The overall goal of the Biobehavioral Oncology Program (BOP) is to promote innovative and productive interdisciplinary research focused on the role of mind and brain in cancer with the long term objective of contributing to reduced risk of cancer development, earlier detection, improved treatment response, reduced symptom burden, and enhanced survival. Grounded in the behavioral sciences, Program investigators conduct basic, preclinical, clinical, and translational research examining effects of stress and other psychological processes across the cancer continuum. Behavioral pathways linking mind/brain and cancer (e.g., smoking, screening behavior, treatment adherence) as well as biological pathways (e.g., stress-induced changes in neuroendocrine responses, inflammatory processes, DNA repair) are under active investigation. Program investigators are also exploring reciprocal effects of cancer and its treatment on the mind/brain (e.g., studies of nausea, pain, fatigue, emotional distress, and cognitive functioning) as well as secondary effects of the cancer experience on family members and caregivers within a biobehavioral framework.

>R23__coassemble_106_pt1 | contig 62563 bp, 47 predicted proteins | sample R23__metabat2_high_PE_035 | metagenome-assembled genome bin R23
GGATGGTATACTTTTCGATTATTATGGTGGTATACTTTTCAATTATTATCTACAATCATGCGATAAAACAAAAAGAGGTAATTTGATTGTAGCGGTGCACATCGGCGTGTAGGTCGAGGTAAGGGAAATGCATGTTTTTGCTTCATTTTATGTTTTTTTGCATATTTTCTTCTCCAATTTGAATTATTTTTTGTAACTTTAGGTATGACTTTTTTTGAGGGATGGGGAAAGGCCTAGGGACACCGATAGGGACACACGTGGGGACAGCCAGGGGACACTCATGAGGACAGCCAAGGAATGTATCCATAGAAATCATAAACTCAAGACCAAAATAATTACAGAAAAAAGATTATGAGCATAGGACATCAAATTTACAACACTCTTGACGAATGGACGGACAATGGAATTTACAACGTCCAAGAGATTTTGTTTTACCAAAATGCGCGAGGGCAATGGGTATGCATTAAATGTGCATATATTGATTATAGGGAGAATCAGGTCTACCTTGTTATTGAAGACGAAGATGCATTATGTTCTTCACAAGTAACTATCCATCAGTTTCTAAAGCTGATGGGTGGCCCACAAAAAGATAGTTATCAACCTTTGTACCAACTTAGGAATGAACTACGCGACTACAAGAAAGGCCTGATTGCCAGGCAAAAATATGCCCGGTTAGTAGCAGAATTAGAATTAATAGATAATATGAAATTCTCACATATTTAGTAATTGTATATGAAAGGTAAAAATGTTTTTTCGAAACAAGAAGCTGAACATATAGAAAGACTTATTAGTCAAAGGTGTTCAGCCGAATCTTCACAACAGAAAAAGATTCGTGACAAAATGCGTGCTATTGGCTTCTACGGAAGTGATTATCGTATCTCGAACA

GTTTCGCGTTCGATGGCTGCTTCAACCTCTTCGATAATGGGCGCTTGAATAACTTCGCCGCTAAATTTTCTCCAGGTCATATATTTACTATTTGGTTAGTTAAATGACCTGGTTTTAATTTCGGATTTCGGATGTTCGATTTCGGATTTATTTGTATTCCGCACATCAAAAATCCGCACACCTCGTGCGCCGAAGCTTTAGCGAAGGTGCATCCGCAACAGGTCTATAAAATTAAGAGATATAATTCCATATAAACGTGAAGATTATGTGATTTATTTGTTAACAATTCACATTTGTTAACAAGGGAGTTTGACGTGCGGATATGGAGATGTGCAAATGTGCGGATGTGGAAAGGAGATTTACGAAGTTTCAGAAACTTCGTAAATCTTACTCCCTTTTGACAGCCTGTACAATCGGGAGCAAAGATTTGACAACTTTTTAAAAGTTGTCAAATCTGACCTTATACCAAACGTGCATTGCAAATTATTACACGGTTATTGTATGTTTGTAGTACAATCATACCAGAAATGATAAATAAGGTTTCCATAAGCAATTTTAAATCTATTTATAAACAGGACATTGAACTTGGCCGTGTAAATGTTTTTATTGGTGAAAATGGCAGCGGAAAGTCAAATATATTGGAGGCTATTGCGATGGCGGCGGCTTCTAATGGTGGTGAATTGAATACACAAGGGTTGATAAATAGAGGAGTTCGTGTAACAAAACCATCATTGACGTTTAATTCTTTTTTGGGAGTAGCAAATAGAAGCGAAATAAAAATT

The specific scientific goals of the BOP are to:
- Elucidate biobehavioral influences (particularly stress) on basic biological processes that contribute to cancer development and/or progression;
- Explore the influences of biobehavioral interactions on clinical care and survivorship issues (particularly cancer-related symptomatology) for patients, caregivers, and family members;
- Investigate the role of biobehavioral interactions in cancer prevention (particularly smoking behavior) in order to develop or enhance effective interventions to reduce the burden of cancer.